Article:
A shocking new report has revealed parents’ fears over their children drinking sugary soft drinks

A study of 1,000 parents of three-11-year-olds found 82 per cent feel there is too much sugar in drinks targeted at youngsters.

More than half (53 per cent) will only allow their child a fizzy drink on a special occasion, and 68 per cent want sugary, fizzy drinks to be banned from school packed lunches.

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And 52 per cent said the labelling on cartons and cans is not clear enough when it comes to sugar content.

But 55 per cent feel parents themselves are to blame for their children drinking soft drinks while a quarter put it down to kids seeing it on TV shows and 26 per cent on peer pressure.

Age limit on sugar

Nearly half (46 per cent) think there should be an age limit on soft drinks, like there is with alcohol, with the majority saying the age limit should be 10-years-old.

The study also found nearly 50 per cent admitted to tricking their children by giving them sugar-free alternatives to fizzy drinks, with 33 per cent worrying that their offspring don’t drink enough water every day.

But parents are hazy when it comes to how much is the correct amount of fluids children SHOULD be drinking.

With the recommended advice for six-eight glasses of fluid a day, 21 per cent of those polled believe four glasses is enough.

Almost one in 10 (nine per cent) think three is enough and only six per cent claim seven glasses is the recommended amount.

The research, commissioned by doodles, a new natural kids’ drink with no added sugar, also found 51 per cent of parents avoid heading down the fizzy drinks and sweets aisles at the supermarket when with their children.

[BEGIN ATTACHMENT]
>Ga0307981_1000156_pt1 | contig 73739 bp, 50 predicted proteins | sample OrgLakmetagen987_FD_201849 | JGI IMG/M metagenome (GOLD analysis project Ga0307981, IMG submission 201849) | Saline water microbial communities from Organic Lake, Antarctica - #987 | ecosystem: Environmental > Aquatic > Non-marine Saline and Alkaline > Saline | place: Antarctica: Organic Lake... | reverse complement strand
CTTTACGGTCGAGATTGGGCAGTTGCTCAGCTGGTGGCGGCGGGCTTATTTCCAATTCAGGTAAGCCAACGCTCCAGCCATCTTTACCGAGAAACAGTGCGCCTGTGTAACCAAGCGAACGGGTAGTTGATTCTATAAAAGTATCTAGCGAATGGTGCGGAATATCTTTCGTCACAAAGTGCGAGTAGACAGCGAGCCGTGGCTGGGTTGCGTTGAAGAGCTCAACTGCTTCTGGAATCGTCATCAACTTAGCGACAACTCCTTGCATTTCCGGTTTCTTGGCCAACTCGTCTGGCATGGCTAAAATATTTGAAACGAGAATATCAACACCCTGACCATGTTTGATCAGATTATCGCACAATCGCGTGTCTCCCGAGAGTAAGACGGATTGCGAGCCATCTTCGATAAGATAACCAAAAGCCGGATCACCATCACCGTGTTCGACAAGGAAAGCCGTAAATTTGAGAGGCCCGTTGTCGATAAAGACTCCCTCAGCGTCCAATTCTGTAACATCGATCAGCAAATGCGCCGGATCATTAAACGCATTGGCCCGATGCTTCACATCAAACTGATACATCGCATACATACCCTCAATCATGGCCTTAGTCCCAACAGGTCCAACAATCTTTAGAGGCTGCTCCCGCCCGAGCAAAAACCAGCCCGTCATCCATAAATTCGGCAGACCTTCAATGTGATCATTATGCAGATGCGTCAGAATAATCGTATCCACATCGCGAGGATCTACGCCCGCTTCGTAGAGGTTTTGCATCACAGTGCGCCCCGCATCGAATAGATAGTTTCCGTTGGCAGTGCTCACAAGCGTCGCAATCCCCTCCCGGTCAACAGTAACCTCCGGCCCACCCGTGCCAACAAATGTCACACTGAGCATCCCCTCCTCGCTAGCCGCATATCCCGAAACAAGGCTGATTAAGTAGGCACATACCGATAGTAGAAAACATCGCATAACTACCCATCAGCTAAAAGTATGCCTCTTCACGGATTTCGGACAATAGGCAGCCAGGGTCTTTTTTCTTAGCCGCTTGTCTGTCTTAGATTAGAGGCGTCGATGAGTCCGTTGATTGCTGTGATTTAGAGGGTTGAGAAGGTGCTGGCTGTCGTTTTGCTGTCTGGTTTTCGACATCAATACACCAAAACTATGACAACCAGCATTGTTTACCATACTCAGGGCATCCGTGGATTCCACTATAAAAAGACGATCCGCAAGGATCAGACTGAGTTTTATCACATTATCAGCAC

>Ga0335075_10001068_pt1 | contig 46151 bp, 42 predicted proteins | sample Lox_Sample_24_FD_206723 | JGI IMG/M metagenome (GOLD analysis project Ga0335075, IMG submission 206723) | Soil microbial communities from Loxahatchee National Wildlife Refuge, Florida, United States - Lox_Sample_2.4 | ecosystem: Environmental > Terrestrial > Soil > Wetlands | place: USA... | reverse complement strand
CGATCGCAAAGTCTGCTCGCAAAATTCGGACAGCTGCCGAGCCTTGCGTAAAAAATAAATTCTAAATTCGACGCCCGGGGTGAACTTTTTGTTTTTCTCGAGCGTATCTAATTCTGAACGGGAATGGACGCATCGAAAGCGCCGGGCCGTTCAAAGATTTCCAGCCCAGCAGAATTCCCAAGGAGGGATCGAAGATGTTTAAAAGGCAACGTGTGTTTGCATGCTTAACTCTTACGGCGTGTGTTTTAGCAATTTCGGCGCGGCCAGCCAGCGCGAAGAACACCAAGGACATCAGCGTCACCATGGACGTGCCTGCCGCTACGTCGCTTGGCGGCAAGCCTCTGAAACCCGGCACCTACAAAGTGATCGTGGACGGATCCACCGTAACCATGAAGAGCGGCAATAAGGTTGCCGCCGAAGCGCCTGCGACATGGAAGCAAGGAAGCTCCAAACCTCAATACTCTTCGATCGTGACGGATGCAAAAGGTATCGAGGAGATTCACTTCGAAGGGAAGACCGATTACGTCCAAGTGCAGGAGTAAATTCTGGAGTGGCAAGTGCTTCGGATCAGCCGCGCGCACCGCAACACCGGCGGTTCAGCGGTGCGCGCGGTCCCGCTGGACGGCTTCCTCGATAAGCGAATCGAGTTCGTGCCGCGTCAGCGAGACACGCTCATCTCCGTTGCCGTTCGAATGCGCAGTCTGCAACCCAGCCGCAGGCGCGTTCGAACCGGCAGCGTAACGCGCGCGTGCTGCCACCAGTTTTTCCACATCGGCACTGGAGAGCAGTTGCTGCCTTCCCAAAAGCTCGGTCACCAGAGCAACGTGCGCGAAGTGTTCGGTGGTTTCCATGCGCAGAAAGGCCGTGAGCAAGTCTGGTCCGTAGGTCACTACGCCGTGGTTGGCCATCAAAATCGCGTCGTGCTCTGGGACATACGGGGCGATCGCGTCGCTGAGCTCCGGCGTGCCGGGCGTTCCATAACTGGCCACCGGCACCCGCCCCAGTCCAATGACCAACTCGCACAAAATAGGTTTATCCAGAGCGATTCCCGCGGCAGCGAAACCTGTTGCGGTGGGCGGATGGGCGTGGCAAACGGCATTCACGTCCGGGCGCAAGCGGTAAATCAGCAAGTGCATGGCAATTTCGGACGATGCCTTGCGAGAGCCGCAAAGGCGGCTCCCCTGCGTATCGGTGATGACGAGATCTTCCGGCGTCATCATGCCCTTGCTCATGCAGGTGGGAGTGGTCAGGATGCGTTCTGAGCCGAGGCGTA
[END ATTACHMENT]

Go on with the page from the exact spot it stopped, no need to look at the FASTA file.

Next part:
This coincides with the 48 per cent who are regularly nagged for a fizzy drink by their children.

Husband and wife duo

Husband and wife duo and parents of three kids, former Royal Engineer Lee and Alisha Eason from Chester started doodles in late 2019, but 2020’s lockdown has spurred the business on to secure shelf space in the major supermarkets – as well as shipping a 27 million can order to America.

Alisha Eason, 30, said: “doodles was born out of sheer frustration. It is increasingly difficult to find drinks that our kids want, which aren’t packed full of sugar and other nasties.

“Our research confirms the suspicions millions of parents have, that the fizzy drinks market is heavily geared towards hooking youngsters on a lifetime of sugary fixes.

"The research found 36 per cent of adults formed their fizzy drink habit as a kid.

"It’s critical to give kids the best start, and we hope to play our small part in this. This has been a family project which has pulled up through some very dark times.”

Despite the eco-conscious couple having their name above the door at doodles, it’s a family business, with their son Alfie, 10, and eldest daughter Millie, eight, who can be called “The Bosses”, and two-year-old Felicity also playing a part.

Alisha said: “Alfie and Millie have been the ones to decide on the flavours, the can design and even the name.

"Alfie is the Chief Innovation Officer, and Millie is Head of Quality at doodles.”

The name ‘doodles’ comes from the recyclable colour-me cans, which feature carefully chosen doodles on subjects including nature, animals, weather, science and planet earth to be coloured in by kids and which can be wiped off afterwards.

Ahead of 2021 when doodles goes on sale across the UK, the entrepreneurial family have had their business valued at £15 million and decided to allow the public to get a piece of fledging drinks empire with a crowdfunding campaign launching today.